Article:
‘Had No Choice,’ Says Manual Scavenger Who Cleaned Dry Toilets For 40 Years
Hellhole | The story of a Dalit woman who cleaned dry toilets manually for four decades.
“It felt disgusting when I began cleaning dry toilets. I had no option,” said Santosh, as she remembered the day her mother-in-law took her to a neighbourhood home to clean a dry toilet in Meerut’s Sardhana.
She had been married for barely a week when she was told that this was the work she would be doing. For the next 40 years, Santosh, a member of the Valmiki community, continued to clean dry toilets in Sardhana.
The Quint met her in October 2021 when Santosh was still cleaning dry toilets. “I felt extremely sick on the first day of the job,” she recalled.
“I don’t want my future generations to pick up this work at all,” she had said, sternly, in 2021.
This is the story of a Dalit woman who cleaned dry toilets manually for four decades.
‘Don’t Want My Children to Do This’
The existence of manual scavengers who continue to pick human faeces from toilets which have no flush, has been denied by the central government, which claims that “all identified and eligible manual scavengers have been provided assistance for their rehabilitation.”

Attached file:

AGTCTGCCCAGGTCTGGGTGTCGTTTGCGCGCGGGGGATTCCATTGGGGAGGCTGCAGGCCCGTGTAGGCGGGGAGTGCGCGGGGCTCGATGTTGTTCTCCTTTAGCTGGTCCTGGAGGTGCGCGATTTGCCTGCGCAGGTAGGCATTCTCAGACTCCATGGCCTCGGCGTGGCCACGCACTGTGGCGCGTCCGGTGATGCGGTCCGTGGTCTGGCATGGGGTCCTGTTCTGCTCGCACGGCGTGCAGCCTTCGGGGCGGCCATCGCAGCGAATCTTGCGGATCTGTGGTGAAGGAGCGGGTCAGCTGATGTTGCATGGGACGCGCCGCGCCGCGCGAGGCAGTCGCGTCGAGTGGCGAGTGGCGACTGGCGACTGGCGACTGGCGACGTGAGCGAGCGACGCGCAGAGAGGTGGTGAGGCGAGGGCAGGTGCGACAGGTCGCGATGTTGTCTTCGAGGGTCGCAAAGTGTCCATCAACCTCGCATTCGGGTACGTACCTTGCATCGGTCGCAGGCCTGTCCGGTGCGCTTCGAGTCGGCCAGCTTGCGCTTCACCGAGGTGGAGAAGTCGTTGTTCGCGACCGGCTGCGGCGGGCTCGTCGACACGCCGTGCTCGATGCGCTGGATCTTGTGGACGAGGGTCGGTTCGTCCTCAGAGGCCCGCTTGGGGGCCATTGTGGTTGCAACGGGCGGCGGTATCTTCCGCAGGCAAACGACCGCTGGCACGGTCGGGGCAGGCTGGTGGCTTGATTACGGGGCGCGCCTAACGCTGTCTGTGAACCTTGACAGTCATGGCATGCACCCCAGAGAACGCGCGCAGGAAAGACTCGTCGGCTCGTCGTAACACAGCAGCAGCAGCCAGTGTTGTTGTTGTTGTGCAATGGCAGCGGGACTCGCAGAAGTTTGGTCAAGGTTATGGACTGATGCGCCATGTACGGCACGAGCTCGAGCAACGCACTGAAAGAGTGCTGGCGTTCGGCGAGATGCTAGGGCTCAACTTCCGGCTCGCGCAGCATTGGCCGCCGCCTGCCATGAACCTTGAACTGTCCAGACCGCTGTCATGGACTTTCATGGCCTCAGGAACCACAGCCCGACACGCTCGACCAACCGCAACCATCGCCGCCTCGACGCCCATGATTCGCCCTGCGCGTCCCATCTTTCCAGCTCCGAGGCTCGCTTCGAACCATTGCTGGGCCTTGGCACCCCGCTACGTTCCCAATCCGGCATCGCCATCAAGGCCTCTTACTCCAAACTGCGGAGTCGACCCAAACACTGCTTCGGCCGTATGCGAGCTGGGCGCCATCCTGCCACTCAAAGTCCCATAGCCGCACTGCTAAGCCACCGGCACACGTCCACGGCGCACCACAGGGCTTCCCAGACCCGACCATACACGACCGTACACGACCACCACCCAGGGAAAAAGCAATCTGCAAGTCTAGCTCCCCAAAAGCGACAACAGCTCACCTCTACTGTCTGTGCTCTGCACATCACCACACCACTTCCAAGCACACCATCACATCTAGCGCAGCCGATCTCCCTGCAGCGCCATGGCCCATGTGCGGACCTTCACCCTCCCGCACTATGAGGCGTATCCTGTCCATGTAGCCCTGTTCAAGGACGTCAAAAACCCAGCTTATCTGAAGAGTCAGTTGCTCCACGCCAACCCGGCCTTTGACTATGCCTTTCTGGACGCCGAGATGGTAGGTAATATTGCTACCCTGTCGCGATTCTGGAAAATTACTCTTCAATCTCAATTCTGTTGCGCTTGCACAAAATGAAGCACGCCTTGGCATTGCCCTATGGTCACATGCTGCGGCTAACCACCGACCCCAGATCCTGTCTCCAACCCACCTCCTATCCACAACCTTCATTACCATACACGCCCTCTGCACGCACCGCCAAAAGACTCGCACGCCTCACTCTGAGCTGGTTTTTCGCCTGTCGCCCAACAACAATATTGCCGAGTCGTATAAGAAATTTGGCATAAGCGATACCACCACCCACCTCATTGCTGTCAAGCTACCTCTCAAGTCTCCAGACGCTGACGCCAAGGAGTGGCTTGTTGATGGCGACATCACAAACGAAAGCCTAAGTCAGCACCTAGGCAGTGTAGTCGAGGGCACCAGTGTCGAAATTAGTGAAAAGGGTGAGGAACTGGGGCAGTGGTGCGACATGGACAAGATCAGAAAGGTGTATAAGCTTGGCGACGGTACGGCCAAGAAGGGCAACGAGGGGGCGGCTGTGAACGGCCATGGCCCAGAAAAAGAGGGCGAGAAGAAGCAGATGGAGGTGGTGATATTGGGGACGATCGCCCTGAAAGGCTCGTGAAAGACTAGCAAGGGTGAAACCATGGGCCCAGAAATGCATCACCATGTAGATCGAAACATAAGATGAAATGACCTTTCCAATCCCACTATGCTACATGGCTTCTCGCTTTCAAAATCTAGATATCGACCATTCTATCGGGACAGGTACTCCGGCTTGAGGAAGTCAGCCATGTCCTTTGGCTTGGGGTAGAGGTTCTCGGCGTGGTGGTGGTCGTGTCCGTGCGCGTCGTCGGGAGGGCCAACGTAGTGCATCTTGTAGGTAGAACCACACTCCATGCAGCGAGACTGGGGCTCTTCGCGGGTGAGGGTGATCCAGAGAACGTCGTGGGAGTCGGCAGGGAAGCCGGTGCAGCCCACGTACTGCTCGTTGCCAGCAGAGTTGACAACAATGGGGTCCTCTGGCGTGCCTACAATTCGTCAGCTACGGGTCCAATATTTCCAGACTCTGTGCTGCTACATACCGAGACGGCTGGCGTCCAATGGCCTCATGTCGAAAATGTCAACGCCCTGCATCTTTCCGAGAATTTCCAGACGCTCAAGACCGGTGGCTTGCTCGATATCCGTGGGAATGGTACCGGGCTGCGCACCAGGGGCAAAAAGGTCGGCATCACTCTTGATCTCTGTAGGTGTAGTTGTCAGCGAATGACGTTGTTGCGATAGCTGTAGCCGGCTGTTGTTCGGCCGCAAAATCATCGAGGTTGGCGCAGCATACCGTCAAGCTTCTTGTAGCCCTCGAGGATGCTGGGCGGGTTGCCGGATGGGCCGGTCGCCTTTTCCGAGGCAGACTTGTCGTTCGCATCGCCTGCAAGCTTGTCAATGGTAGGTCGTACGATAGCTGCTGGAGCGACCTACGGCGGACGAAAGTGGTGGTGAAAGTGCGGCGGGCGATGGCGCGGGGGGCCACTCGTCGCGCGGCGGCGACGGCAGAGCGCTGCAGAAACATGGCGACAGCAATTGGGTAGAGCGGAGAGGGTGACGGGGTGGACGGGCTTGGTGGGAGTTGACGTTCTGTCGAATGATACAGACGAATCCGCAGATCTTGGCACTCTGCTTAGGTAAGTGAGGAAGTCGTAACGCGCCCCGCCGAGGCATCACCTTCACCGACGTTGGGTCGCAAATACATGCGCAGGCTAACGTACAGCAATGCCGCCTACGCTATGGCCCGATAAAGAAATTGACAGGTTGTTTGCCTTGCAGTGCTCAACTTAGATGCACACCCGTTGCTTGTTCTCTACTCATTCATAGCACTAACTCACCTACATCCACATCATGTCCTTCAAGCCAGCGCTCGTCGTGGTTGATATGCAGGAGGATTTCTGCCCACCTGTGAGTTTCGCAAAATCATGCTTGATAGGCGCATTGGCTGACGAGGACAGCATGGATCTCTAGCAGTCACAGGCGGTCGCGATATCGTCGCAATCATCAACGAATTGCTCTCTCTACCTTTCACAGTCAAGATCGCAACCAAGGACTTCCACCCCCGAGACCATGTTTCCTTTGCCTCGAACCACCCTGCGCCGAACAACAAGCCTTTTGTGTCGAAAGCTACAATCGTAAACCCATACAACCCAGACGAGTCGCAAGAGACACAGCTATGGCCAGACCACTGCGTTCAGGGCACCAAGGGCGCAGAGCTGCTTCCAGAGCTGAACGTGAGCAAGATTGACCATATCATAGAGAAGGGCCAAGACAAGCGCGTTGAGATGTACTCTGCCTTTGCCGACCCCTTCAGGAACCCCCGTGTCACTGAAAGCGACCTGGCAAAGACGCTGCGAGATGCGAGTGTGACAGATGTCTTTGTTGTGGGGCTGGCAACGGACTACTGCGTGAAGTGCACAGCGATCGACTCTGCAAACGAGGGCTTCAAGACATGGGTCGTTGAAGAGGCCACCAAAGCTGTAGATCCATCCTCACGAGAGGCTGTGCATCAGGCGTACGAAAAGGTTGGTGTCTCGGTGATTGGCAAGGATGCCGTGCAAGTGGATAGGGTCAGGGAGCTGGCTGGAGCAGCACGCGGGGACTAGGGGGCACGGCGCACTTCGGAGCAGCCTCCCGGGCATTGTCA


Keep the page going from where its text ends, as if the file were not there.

Santosh’s story tells otherwise.
“I have five sons and two daughters. I did this work and raised them… I don’t want them or any other family member to take this up,” she said.
In 1993, India banned dry toilets and their cleaning. And yet, many like Santosh found themselves cleaning toilets manually.
In 2021, she told The Quint, “From each house, I earn a monthly salary of Rs 30-Rs 50 only. If I ask for more, they threaten to fire me. Is it written in the fate of Valmikis that they must do this job? Times have changed, we want to do something different… But we don’t get opportunities.”
Courtesy : The Quint
Note: This news piece was originally published in thequint.com and used purely for non-profit/non-commercial purposes exclusively for Human Rights